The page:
Food, Armenia

A Dish for Armenian New Year, Family Style

A video recipe for stuffed goose to welcome 2024

To celebrate the arrival of 2024, EastEast invited the Yerevan-based project Charbakh (Hayk Muradyan, Yeva Muradyan, Tigran Usikyan) to share their favorite New Year recipe for a big gathering. Charbakh is a family project run by siblings Hayk, Yeva, and Yeva’s partner Tigran, all united by their love of cooking vlogs and their family house in Charbakh where all the cooking takes place.

The name of our project is Charbakh—it’s named after the neighborhood where our house is located, where I grew up, and the place where we film. My brother Hayk loves Caucasian, Chinese, Mongolian, and Central Asian cuisine and all three of us really love various cooking vlogs and shows on YouTube. We knew that there is a certain charm in what we cook in our backyard in Charbakh, too, and just started filming it.

Maybe there is some point in providing some context about the neighborhood (or maybe there isn’t, but I will regardless). In the 90s, Charbakh was one of the most crime-infiltrated and wild districts of Yerevan. It was kind of an iconic place, once a working-class district and after the Soviet collapse, just a gangster den. Nowadays, it’s become a family neighborhood, with only the very occasional outbreaks of gang violence. 

What do we do in life? I am a photographer, animation film director, and artist. Currently, I'm working on a project called Absurdistan Chronicles, which delves into the peculiar, ridiculous, and dramatic events surrounding Armenians in Armenia. I'm working on a photobook, which is also titled Charbakh. It focuses on our neighborhood and its people. Lastly, I'm collaborating with my partner Tigran on our project Olympica, a video archive that captures the life of Armenian sports clubs. Essentially, we travel to various clubs, capturing interesting details from their lives. 

Hayk is a hypochondriac, hysterical, and a glutton—just kidding—he is a man of many interests: an amateur cook, professional sculptor, a genuinely captivating storyteller, furniture maker, and my brother. He's a true renaissance man.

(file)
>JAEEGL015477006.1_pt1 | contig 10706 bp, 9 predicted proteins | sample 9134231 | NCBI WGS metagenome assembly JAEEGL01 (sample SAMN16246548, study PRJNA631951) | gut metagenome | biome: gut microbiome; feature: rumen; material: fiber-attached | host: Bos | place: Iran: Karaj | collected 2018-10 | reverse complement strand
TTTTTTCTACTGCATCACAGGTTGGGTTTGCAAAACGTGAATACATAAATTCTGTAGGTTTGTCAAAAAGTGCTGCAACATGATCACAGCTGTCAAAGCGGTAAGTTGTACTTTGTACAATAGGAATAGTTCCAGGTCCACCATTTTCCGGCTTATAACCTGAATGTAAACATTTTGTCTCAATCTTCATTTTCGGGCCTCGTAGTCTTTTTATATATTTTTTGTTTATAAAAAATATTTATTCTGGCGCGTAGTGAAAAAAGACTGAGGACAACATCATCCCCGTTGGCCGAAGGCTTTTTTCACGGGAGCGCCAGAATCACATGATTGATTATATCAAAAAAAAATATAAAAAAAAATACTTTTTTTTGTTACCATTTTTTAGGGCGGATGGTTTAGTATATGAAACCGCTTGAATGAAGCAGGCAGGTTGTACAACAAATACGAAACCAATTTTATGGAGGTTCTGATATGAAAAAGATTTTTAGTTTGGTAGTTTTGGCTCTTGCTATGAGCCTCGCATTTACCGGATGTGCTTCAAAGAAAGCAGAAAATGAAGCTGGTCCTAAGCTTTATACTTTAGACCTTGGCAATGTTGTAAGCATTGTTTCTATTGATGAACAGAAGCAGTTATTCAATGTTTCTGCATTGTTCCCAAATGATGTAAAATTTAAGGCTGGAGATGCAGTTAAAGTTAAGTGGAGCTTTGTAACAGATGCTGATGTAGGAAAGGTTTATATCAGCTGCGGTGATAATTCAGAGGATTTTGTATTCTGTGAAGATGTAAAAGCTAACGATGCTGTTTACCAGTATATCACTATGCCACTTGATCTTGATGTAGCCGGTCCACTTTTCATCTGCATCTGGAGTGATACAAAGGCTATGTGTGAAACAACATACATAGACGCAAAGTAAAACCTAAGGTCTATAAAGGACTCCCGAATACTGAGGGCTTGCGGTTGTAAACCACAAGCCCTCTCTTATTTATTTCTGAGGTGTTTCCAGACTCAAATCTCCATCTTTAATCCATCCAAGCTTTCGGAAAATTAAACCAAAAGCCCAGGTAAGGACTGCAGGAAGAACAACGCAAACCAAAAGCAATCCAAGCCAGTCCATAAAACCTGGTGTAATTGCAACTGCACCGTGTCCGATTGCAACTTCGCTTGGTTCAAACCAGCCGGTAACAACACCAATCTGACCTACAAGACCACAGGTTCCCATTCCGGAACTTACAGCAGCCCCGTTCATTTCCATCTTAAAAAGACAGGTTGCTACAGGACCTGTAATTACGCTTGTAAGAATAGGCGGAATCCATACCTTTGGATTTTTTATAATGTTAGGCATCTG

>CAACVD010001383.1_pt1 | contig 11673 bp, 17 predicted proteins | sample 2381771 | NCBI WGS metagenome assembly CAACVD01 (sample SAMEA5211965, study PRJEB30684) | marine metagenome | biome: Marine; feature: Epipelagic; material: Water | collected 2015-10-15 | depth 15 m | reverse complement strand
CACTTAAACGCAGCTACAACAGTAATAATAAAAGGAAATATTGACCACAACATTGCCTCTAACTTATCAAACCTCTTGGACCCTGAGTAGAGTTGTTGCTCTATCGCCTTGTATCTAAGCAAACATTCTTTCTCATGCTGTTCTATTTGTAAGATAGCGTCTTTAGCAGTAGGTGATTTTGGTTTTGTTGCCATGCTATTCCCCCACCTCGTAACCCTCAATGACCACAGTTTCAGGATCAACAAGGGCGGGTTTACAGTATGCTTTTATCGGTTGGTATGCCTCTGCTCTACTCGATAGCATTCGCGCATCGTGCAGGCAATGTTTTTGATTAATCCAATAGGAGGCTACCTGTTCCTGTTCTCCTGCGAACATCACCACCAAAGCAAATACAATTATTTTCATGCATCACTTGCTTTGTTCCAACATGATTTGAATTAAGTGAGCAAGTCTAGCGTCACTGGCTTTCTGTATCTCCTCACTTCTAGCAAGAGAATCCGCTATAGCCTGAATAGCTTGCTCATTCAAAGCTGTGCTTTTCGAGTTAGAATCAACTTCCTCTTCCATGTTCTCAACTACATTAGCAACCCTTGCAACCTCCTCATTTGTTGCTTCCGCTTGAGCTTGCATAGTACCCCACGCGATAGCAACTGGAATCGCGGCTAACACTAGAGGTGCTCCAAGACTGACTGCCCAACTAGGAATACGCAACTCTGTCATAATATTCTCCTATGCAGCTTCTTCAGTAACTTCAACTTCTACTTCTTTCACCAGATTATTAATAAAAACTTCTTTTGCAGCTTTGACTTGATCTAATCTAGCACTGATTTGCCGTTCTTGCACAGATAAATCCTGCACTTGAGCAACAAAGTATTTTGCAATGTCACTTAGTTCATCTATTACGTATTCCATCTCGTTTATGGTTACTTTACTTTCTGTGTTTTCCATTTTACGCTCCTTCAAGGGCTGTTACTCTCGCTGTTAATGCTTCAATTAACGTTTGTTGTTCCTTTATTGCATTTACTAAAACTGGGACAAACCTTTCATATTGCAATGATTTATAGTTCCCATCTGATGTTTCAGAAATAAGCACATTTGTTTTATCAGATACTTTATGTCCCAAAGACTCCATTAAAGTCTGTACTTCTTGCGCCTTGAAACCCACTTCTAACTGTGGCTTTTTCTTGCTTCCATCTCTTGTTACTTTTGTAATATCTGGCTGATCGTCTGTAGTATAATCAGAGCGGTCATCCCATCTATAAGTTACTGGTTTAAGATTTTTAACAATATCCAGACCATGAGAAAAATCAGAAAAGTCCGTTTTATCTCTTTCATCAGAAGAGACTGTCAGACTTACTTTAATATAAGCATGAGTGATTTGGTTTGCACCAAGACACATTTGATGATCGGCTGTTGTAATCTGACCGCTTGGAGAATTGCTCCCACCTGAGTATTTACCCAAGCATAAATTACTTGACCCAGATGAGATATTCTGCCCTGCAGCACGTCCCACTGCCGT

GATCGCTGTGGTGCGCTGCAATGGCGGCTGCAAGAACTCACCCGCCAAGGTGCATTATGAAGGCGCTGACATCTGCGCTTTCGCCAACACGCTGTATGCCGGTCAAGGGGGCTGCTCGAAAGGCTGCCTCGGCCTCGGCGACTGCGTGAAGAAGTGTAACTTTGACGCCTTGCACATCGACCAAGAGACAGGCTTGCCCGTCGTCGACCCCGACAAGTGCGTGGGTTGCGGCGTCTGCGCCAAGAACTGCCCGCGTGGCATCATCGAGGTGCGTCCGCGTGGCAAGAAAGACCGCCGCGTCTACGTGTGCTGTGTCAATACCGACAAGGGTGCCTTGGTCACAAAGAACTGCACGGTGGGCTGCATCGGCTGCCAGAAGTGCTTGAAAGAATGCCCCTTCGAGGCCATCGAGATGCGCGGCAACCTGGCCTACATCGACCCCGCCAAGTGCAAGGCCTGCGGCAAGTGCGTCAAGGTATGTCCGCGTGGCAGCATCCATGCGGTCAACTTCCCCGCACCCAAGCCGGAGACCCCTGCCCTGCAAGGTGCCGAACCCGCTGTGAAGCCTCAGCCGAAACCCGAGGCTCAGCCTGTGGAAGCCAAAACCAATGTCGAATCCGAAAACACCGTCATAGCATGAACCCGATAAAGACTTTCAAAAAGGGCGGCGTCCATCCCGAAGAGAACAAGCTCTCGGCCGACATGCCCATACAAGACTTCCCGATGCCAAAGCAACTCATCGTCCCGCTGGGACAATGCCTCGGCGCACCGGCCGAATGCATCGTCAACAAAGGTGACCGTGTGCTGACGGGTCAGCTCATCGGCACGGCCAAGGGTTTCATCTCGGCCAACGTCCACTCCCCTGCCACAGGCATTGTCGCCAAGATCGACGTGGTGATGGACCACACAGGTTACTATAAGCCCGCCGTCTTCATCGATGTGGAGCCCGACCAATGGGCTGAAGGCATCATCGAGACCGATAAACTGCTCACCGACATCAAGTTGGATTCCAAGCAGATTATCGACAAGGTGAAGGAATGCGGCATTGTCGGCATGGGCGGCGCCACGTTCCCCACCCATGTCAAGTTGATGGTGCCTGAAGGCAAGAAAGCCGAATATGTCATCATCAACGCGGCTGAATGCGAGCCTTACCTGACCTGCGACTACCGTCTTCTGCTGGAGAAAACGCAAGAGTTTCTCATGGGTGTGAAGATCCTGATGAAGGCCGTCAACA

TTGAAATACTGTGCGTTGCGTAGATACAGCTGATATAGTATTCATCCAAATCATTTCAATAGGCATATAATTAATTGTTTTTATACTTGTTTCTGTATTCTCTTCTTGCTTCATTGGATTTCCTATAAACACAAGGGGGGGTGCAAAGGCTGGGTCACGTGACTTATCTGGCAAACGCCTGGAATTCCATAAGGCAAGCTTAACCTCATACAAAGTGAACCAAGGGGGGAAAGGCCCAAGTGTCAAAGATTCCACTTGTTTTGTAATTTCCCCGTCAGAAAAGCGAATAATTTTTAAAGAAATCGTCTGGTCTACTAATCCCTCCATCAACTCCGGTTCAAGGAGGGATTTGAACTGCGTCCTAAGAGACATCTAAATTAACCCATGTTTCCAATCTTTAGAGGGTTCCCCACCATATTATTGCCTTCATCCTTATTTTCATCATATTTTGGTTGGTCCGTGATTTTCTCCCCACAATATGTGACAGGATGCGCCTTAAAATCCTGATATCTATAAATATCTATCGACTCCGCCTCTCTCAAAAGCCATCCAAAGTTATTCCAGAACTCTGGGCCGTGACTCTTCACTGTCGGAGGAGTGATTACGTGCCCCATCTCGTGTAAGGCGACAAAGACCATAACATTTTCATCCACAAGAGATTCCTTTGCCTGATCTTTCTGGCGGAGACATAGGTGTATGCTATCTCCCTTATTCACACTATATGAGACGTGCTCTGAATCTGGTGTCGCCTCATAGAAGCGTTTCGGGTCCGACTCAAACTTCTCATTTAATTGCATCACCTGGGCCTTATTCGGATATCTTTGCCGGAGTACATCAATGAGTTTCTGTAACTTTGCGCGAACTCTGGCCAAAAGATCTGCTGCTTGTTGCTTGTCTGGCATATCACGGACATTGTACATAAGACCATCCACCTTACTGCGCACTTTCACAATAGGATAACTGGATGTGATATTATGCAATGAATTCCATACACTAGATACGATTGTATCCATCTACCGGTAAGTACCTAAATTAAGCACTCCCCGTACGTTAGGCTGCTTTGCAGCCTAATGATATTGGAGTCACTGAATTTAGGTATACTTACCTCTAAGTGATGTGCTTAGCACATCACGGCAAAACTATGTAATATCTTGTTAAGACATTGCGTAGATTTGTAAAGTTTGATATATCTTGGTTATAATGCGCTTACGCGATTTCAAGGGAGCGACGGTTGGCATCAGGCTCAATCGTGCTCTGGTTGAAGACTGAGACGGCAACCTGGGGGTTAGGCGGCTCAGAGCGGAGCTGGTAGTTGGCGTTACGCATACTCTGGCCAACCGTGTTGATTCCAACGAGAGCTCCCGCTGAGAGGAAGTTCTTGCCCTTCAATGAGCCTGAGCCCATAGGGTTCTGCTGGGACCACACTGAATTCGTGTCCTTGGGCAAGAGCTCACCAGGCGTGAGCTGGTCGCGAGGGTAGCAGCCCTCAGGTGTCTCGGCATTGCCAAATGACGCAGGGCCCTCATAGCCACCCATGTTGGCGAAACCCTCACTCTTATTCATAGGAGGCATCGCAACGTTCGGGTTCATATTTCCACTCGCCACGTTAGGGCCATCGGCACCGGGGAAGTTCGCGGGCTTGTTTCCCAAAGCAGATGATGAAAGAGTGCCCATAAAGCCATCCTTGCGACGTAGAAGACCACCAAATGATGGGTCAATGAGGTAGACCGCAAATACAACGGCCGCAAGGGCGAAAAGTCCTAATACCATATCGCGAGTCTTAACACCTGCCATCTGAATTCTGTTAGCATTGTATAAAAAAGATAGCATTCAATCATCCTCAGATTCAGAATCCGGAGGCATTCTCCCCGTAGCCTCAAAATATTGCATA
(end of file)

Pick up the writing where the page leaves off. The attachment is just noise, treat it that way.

Tigran—dictating this to me as I write—is currently working on Olympica and is dedicated to studying the art of jiu-jitsu and filming Charbakh cooking vlogs. He suggests ending on this note, so I’d say that’s that.

Yeva Muradyan

Recipe: Stuffed Goose in a Tandoori


walnut—50 g
yellow raisin—50 g
black raisin—50 g
dried apricots—50 g
prunes—50 g
rice—700 g
goose—5 kg
ketchup, sunflower oil, soy sauce, honey, cognac,
saffron, cumin, black and red pepper, turmeric

1. Use a gas burner to singe the goose. Remove the goose's organs and wash them meticulously. It's crucial to scrape the interior with a spoon to ensure thorough cleaning. Only the heart, kidneys, fat, and liver are used—we use them as an appetizer and throw out everything else.

2. Wash the goose thoroughly, scraping off all the hair and fluff with a knife. Check for any remaining hair or fluff and repeat the process until none is left. This typically takes around 20 minutes.

3. Fry dried fruits and walnuts in goose fat for about two minutes, then use this mixture to stuff the goose, together with the rice.

4. For the rice stuffing, use approximately 700 grams of rice. Ideally, cook the rice partially (around 70%) in a frying pan before mixing it with fried prunes and stuffing it into the goose.

5. Prepare a marinade by combining soy sauce, honey, cognac, sunflower oil, and spices such as saffron, cumin, black and red pepper, and turmeric. 

6. Spread the marinade on the goose.

7. Cook the goose in a tandoor or oven, initially for about 2 hours and 30 minutes wrapped in foil. Once the time is up, remove the goose from the tandoor, unwrap it, and coat it with a second sauce, consisting of ketchup, sunflower oil, honey, soy sauce, and red and black pepper to enhance its color. Cook an additional 30 minutes uncovered until it achieves a red hue. 

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Hayk Muradyan
Yerevan-based amateur cook, professional sculptor, furniture maker, and a storyteller. He is also a co-author of the Charbakh cooking show.
Tigran Usikyan
Author and amateur grappler based in Yerevan. Tigran is currently working on Olympica, an archive project focused on Armenian sports clubs. He is also filming a cooking show called Charbakh.
Yeva Muradyan
Рhotographer, animation film director, and artist from Armenia. Yeva is currently working on a photobook depicting her childhood neighborhood, Charbakh. She illustrates the comic series Absurdistan Chronicles and directs a culinary show, also titled Charbakh.